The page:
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rfc:rfc7073

Internet Engineering Task Force (IETF) N. Borenstein Request for Comments: 7073 Mimecast Category: Standards Track M. Kucherawy ISSN: 2070-1721 November 2013

          A Reputation Response Set for Email Identifiers

Abstract

 This document defines a response set for describing assertions a
 reputation service provider can make about email identifiers, for use
 in generating reputons.

Status of This Memo

 This is an Internet Standards Track document.
 This document is a product of the Internet Engineering Task Force
 (IETF).  It represents the consensus of the IETF community.  It has
 received public review and has been approved for publication by the
 Internet Engineering Steering Group (IESG).  Further information on
 Internet Standards is available in Section 2 of RFC 5741.
 Information about the current status of this document, any errata,
 and how to provide feedback on it may be obtained at
 http://www.rfc-editor.org/info/rfc7073.

Copyright Notice

 Copyright (c) 2013 IETF Trust and the persons identified as the
 document authors.  All rights reserved.
 This document is subject to BCP 78 and the IETF Trust's Legal
 Provisions Relating to IETF Documents
 (http://trustee.ietf.org/license-info) in effect on the date of
 publication of this document.  Please review these documents
 carefully, as they describe your rights and restrictions with respect
 to this document.  Code Components extracted from this document must
 include Simplified BSD License text as described in Section 4.e of
 the Trust Legal Provisions and are provided without warranty as
 described in the Simplified BSD License.

Borenstein & Kucherawy Standards Track [Page 1] RFC 7073 Email Identifiers Response Set November 2013

Table of Contents

 1. Introduction ....................................................2
 2. Terminology and Definitions .....................................2
    2.1. Key Words ..................................................2
    2.2. Email Definitions ..........................................2
    2.3. Other Definitions ..........................................3
 3. Discussion ......................................................3
    3.1. Assertions .................................................3
    3.2. Response Set Extensions ....................................4
    3.3. Identifiers ................................................4
    3.4. Query Extensions ...........................................5
 4. IANA Considerations .............................................5
    4.1. Registration of 'email-id' Reputation Application ..........5
 5. Security Considerations .........................................6
 6. References ......................................................7
    6.1. Normative References .......................................7
    6.2. Informative References .....................................7
 Appendix A. Positive vs. Negative Assertions .......................8
 Appendix B. Acknowledgments ........................................8

1. Introduction

 This document specifies a response set for describing the reputation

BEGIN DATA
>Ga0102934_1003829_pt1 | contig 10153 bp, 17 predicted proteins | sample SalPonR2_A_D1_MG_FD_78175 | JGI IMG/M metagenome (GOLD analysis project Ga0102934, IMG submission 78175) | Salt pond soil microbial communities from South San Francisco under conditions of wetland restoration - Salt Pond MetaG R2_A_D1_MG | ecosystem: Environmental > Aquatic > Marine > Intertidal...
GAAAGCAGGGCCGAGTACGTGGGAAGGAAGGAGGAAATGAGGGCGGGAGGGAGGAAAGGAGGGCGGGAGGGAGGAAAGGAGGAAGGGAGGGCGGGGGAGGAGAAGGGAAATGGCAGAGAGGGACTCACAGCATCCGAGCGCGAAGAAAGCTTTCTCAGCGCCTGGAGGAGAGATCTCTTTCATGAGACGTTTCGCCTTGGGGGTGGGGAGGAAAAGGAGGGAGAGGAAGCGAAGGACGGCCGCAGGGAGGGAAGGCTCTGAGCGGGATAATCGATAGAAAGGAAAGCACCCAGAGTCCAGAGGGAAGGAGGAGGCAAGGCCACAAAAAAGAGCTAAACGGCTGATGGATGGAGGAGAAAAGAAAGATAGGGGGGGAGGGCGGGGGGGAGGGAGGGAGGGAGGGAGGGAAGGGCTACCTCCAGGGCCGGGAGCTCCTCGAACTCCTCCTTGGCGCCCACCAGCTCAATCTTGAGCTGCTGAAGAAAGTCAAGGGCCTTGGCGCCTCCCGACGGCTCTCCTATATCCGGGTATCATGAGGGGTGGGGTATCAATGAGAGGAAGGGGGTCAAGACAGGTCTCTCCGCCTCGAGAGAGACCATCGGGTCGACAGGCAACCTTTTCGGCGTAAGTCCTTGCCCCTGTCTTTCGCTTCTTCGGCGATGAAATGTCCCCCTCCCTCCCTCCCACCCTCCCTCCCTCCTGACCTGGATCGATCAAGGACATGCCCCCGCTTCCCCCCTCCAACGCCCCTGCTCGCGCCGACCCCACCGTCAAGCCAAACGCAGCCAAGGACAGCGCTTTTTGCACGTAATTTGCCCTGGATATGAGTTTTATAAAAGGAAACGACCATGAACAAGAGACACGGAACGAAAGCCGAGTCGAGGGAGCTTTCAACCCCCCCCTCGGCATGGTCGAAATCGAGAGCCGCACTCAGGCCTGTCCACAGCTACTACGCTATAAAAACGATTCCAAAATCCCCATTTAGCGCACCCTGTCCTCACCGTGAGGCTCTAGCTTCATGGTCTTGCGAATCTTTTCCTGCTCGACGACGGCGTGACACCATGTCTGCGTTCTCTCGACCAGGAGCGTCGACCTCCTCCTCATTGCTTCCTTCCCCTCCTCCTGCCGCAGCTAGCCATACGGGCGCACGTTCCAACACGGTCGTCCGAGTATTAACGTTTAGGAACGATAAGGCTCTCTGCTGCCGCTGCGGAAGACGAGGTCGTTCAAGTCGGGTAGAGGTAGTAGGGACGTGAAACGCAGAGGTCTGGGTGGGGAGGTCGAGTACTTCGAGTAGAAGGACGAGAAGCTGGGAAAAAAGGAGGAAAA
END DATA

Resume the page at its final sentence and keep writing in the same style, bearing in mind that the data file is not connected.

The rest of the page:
of an email identifier.  A "response set" in this context is defined
 in [RFC7070] and is used to describe assertions a reputation service
 provider can make about email identifiers as well as metadata that
 can be included in such a reply beyond the base set specified there.
 An atomic reputation response is called a "reputon", defined in
 [RFC7071].  That document also defines a media type to contain a
 reputon for transport, and creates a registry for reputation
 applications and the interesting parameters of each.

2. Terminology and Definitions

 This section defines terms used in the rest of the document.

2.1. Key Words

 The key words "MUST", "MUST NOT", "REQUIRED", "SHALL", "SHALL NOT",
 "SHOULD", "SHOULD NOT", "RECOMMENDED", "MAY", and "OPTIONAL" in this
 document are to be interpreted as described in [KEYWORDS].

2.2. Email Definitions

 Commonly used definitions describing entities in the email
 architecture are defined and discussed in [EMAIL-ARCH].

Borenstein & Kucherawy Standards Track [Page 2] RFC 7073 Email Identifiers Response Set November 2013

2.3. Other Definitions

 Other terms of importance in this document are defined in [RFC7070],
 the base document for the reputation services work.

3. Discussion

 The expression of reputation about an email identifier requires
 extensions of the base set defined in [RFC7070].  This document
 defines and registers some common assertions about an entity found in
 a piece of [MAIL].

3.1. Assertions

 The "email-id" reputation application recognizes the following
 assertions:
 abusive:  The subject identifier is associated with sending or
    handling email of a personally abusive, threatening, or otherwise
    harassing nature
 fraud:  The subject identifier is associated with the sending or
    handling of fraudulent email, such as "phishing" (some good
    discussion on this topic can be found in [IODEF-PHISHING])
 invalid-recipients:  The subject identifier is associated with
    delivery attempts to nonexistent recipients
 malware:  The subject identifier is associated with the sending or
    handling of malware via email
 spam:  The subject identifier is associated with the sending or
    handling of unwanted bulk email
 For all assertions, the "rating" scale is linear: a value of 0.0
 means there is no data to support the assertion, a value of 1.0 means
 all accumulated data support the assertion, and the intervening
 values have a linear relationship (i.e., a score of "x" is twice as
 strong of an assertion as a value of "x/2").

Borenstein & Kucherawy Standards Track [Page 3] RFC 7073 Email Identifiers Response Set November 2013

3.2. Response Set Extensions

 The "email-id" reputation application recognizes the following
 OPTIONAL extensions to the basic response set defined in [RFC7071]:
 email-id-identity:  A token indicating the source of the identifier;
    that is, where the subject identifier was found in the message.
    This MUST be one of:
    dkim: The signing domain, i.e., the value of the "d=" tag, found
          on a valid DomainKeys Identified Mail [DKIM] signature in
          the message
    ipv4: The IPv4 address of the client
    ipv6: The IPv6 address of the client
    rfc5321.helo:  The RFC5321.HELO value used by the client (see
          [SMTP])
    rfc5321.mailfrom:  The RFC5321.MailFrom value of the envelope of
          the message (see [SMTP])
    rfc5322.from:  The RFC5322.From field of the message (see [MAIL])
    spf:  The domain name portion of the identifier (RFC5321.MailFrom
          or RFC5321.HELO) verified by [SPF]
 sources:  A token relating a count of the number of sources of data
    that contributed to the reported reputation.  This is in contrast
    to the "sample-size" parameter, which indicates the total number